South Africa has the world's highest global HIV/AIDS burden [9]. With an absolute burden of infection at 5.26 million of a total population of 10 million and an annual incidence in 15–49 age group of 0.85 m, it tops the world in HIV/AIDS statistic [10]. Despite a high endemicity of HIV infection, anecdotally only 50% of South Africans self report for having tested for HIV at least once in their lifetime [11]. This is largely due to the fact that the affected marginalized populations (i.e., migrant workers, women, commercial sex workers, men who have sex with men) who are at risk for HIV face social and structural barriers that hamper access to facility-based HIV testing. These barriers include fear of social visibility, fear of lack of confidentiality regarding test results, a lack of privacy associated with HIV testing in health care facilities, and rampant stigma and discrimination of HIV infected populations in these settings.

Despite availability of generic antiretroviral treatment, an early engagement to care is not yet a reality in South Africa. There is an urgent need to arrange for private and confidential alternatives to facility-based testing. To address this public health need, we developed an innovative, synergistic, HIV self-testing strategy that can be performed with oral HIV tests, and in future, in the comforts of one's own home. We evaluated this strategy in a population of health care workers (HCW) from the University of Cape Town. HCW are at a high risk of getting infected with HIV because of the nature of their profession, are anecdotally known to self-test for HIV, but less likely to engage in testing due to fear of loss of confidentiality, privacy and social visibility associated with facility based tests [12]. In this report, we describe the results from a pilot evaluation of this innovative strategy .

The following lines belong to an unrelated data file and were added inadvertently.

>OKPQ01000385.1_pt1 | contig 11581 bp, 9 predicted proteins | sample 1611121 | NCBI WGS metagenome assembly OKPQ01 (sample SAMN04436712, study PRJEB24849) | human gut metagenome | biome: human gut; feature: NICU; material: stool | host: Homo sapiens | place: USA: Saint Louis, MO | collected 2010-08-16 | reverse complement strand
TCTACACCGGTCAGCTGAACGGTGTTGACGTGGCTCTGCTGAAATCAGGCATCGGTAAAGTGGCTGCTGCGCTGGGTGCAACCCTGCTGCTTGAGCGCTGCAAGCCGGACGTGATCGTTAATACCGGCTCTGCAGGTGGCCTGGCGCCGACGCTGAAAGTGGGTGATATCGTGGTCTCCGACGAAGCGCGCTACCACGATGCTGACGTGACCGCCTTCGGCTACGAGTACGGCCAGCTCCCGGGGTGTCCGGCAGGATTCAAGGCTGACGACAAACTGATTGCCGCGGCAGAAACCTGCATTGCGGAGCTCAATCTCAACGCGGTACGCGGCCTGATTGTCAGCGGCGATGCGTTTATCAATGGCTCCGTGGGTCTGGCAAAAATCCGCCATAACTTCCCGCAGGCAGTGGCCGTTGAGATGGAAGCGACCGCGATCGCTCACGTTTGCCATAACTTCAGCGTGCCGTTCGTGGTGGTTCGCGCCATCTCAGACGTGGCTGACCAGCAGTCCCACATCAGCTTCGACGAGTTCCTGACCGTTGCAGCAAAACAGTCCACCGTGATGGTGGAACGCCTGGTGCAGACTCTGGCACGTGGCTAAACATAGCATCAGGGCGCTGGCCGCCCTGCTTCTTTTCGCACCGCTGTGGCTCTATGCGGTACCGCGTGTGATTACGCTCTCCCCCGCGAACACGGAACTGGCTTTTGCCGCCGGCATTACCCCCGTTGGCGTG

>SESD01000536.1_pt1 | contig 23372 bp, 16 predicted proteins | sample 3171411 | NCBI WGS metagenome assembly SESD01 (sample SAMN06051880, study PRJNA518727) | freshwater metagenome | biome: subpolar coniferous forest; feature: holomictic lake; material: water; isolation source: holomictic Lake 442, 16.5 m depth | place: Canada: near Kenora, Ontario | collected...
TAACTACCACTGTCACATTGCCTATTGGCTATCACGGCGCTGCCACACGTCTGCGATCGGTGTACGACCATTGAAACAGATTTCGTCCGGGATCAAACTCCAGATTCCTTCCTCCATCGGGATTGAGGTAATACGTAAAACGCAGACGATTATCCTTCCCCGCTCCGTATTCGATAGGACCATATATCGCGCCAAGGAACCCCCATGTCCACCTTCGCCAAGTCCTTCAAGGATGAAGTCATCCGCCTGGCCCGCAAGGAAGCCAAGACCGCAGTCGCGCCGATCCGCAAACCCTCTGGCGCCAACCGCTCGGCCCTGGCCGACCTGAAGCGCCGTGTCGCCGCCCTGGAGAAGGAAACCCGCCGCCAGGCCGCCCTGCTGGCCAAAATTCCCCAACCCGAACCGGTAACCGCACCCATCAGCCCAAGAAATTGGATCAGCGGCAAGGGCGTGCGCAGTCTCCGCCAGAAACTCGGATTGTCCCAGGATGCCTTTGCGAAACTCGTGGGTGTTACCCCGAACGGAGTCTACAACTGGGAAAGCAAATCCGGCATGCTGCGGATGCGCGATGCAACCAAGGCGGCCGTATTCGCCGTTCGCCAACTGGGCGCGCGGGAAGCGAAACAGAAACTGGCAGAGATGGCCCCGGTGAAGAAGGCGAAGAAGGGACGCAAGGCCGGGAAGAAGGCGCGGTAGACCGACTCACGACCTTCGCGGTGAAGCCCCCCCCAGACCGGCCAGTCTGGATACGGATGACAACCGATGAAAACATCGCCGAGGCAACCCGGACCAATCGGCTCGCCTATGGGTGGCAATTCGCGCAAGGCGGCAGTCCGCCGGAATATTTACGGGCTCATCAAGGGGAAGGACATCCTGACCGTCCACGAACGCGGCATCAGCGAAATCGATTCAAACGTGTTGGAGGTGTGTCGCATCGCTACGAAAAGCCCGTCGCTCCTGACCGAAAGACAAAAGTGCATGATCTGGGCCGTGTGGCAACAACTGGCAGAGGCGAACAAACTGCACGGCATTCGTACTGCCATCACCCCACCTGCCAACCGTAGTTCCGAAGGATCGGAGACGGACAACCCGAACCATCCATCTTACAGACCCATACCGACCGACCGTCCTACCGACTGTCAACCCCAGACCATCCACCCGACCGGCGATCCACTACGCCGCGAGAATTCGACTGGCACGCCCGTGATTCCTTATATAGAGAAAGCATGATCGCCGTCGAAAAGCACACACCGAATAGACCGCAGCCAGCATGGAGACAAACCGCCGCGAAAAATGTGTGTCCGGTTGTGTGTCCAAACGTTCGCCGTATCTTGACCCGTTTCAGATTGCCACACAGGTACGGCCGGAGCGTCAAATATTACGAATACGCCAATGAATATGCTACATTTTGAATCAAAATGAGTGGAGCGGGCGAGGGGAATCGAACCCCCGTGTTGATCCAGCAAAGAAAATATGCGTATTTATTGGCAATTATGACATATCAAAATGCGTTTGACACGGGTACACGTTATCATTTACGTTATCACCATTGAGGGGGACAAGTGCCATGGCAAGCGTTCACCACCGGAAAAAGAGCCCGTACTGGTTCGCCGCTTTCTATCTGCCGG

Self-testing is a process that requires a certain level of self-motivation to purchase the test, perform the test properly, interpret the self-test result accurately, and proactively seek linkages to counselling, confirmatory testing or treatment (as the case may be) by contacting a counsellor or health center, either in person or on phone or internet [13] Realizing that self-test conduct and interpretation were key to obtaining an accurate result, and linkages to treatment( in self test positives) or counselling (in self test negatives) were essential to the success of the strategy, we developed innovations to support these aspects.

In a recent systematic review, we summarized global evidence on the two self-testing strategies that have been evaluated worldwide [13]: a) a supervised self-testing strategy, and b) an unsupervised self-testing strategy [13]. In a supervised self-testing strategy, participants perform the self-testing process by themselves in a private kiosk set up in a clinic or outreach facility, with assistance offered at any time by a counsellor or health care professional, that are available on site. In contrast, in an unsupervised self-testing strategy, the self-testers not only perform, interpret and record the HIV self-test themselves, but also proactively seek linkages to counselling and treatment (over the phone, internet or face-to-face) facilitated by counsellors potentially available 24/7/ [14]. While global evidence on the supervised self-testing strategy exists, evidence on the unsupervised self-testing strategy is non-existent especially from Southern Africa [13].